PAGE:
Intracranial melanotic schwannomas: a rare variant with unusual adherent features

D. Mahato, T. Vivas-Buitrago, K. Gassie, M. Jentoft, D. Tavanaiepour, Alfredo Quinones-Hinojosa

Research output: Contribution to journalArticle

3 Citations (Scopus)

Abstract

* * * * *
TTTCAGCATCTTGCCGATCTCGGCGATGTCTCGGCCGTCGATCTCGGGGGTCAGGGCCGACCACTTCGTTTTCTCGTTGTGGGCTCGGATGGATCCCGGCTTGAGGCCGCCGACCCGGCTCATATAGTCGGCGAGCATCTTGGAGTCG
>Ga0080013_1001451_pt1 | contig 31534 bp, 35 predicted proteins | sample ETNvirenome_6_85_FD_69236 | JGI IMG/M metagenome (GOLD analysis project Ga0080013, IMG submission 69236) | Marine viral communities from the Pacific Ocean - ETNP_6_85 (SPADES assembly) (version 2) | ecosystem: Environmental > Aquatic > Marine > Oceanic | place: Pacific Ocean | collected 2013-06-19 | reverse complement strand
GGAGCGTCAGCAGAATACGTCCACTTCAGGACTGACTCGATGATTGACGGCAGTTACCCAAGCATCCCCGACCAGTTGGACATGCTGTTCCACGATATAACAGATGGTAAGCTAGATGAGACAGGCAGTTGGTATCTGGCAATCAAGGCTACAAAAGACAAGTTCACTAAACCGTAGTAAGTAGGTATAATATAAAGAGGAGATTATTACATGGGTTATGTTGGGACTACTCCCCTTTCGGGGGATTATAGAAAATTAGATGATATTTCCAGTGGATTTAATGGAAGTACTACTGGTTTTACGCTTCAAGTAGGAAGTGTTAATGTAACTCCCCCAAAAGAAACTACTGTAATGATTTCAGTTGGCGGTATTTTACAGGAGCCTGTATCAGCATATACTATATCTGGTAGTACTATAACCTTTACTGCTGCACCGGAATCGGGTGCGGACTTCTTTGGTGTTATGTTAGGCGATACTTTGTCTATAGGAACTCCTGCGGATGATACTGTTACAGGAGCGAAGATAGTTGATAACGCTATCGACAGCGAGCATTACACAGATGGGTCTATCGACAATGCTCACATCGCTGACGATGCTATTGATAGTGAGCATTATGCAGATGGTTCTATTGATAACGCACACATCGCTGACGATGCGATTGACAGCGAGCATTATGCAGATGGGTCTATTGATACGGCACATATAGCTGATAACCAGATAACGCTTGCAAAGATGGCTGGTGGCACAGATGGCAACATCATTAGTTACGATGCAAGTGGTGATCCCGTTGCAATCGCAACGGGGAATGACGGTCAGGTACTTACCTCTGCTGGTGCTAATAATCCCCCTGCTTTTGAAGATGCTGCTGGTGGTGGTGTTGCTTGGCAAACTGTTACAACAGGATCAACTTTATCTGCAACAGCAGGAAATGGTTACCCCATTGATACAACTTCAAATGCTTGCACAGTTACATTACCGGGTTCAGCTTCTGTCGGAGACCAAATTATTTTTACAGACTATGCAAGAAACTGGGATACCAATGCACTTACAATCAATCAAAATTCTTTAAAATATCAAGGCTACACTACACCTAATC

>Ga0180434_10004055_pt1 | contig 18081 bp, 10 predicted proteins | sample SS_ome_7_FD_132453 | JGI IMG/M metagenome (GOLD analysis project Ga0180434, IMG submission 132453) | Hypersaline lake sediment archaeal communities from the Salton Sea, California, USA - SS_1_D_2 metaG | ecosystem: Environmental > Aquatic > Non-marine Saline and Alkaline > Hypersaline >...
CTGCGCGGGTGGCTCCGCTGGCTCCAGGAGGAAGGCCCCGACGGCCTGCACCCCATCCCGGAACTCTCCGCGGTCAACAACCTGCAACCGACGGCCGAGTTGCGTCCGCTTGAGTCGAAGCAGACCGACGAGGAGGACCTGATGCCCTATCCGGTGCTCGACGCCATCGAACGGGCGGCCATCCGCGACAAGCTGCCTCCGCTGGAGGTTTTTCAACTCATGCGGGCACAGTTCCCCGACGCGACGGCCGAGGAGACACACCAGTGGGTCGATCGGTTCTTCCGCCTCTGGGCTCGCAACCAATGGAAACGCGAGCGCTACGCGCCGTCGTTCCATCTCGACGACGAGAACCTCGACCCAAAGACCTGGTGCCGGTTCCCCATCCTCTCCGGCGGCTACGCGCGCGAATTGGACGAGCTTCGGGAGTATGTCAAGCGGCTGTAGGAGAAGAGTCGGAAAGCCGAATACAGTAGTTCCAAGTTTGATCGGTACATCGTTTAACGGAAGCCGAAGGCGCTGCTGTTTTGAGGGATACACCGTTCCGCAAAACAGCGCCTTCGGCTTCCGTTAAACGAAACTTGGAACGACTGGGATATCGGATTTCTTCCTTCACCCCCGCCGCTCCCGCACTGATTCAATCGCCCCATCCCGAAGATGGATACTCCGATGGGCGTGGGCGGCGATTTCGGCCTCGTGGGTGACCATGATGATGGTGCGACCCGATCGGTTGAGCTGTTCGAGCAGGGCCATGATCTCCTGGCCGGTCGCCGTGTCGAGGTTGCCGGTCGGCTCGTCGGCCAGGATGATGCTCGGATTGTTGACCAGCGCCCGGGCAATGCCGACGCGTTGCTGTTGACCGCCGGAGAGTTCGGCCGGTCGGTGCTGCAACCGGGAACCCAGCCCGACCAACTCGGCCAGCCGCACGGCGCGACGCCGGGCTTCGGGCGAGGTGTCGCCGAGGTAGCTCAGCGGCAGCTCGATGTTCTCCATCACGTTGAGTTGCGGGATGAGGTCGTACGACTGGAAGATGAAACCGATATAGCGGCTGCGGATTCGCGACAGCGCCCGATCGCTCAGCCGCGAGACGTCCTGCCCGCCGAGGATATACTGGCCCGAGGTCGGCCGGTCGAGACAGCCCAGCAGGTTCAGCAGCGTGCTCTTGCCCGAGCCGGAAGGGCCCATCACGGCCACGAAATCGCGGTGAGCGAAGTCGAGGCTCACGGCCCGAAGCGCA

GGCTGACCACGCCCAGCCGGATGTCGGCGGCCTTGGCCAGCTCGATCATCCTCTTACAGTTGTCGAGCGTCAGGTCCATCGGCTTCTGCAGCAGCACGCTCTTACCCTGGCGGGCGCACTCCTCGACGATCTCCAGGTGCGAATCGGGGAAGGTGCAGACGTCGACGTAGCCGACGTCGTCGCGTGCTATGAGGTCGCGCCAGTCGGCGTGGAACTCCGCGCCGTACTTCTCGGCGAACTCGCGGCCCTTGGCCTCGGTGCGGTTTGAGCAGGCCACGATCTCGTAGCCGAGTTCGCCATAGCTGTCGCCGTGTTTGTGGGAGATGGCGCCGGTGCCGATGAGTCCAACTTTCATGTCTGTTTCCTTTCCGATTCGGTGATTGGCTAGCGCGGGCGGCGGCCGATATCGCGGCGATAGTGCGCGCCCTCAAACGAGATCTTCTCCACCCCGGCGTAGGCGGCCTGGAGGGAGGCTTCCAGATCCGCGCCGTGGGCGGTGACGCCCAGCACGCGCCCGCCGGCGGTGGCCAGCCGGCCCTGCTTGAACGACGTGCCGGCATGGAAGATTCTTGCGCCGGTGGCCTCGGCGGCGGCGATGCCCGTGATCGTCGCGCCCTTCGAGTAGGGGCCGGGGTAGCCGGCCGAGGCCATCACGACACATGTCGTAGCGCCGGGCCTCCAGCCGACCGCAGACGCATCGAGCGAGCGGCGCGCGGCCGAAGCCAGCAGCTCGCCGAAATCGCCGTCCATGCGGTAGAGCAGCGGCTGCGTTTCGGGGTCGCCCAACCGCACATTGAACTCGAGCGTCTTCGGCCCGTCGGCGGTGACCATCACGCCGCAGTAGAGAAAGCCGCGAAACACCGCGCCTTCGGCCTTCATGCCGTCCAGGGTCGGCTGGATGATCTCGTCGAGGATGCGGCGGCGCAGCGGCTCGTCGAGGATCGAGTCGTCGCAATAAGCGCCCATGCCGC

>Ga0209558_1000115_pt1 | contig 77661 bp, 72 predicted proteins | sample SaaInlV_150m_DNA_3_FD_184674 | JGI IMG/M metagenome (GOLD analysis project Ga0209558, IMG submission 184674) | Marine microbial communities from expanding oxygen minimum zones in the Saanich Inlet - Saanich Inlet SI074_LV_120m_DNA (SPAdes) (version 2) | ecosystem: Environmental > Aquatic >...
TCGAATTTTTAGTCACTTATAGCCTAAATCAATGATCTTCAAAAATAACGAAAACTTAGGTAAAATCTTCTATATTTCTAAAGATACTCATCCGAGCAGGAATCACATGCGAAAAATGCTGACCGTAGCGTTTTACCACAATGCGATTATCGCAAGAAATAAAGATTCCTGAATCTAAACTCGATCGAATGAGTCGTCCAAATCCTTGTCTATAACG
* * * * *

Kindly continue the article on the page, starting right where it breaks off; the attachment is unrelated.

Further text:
Abstract: Intracranial melanotic schwannomas (IMSch) are extremely rare nerve sheath tumors with features of Schwann cells that produce melanin. After a thorough review of the available literature since 1967, we report not only the 20th case of IMSch but a comprehensive modern-era analysis of radiographic and histological key-points to be considered when diagnosing and treating patients with this rare known entity. This is the case of a 43 years-old woman who presented with severe headaches 9 years ago (2008). At that time, MRI of the brain showed a 1.5 × 1.4 cm lesion at the level of the left cerebellar peduncle without any evidence of edema, mass effect or hydrocephalus. Given that the patient was neurologically intact, a conservative management with serial MRIs was recommended. Patient stopped following up due to the absence of symptoms. Over the course of the past year, patient noted mild left sided hearing loss and facial weakness, as well as some balance instability that progressed over the last 3 months. Given the presentation and progression of these signs and symptoms, a new MRI was performed in which considerable growth of the lesion was identified, measuring 2.5 × 2.8 × 2.6 cm with mass effect on the pons and the inferior fourth ventricle. She underwent a far lateral approach without a C1 hemilaminectomy for the resection of this lesion. Final pathology was consistent with a non-psammomatous melanotic schwannoma (NPMS) with areas of necrosis. Besides this case, only two other cases of IMSch with findings of necrosis have been reported in the literature, all of them reporting a subtotal resection. Evaluation of all previously reported cases of IMSch shows a male prevalence with a 1.6:1 male to female ratio. IMSch is radiographically T2 hypointense and can be differentiated from Schwannomas that are classically T2 hyperintense. In this case, only a subtotal resection was feasible due to the tumor’s overwhelming inherent attachment to vital structures such as cranial nerves (CN), brainstem, and vasculature. While MSch is considered histologically benign, several factors including localization, surrounding structures, the rate of growth, tumor volume resection and histological necrosis should be considered in determining prognosis and further adjuvant treatment planning. Graphical Abstract: [Figure not available: see fulltext.]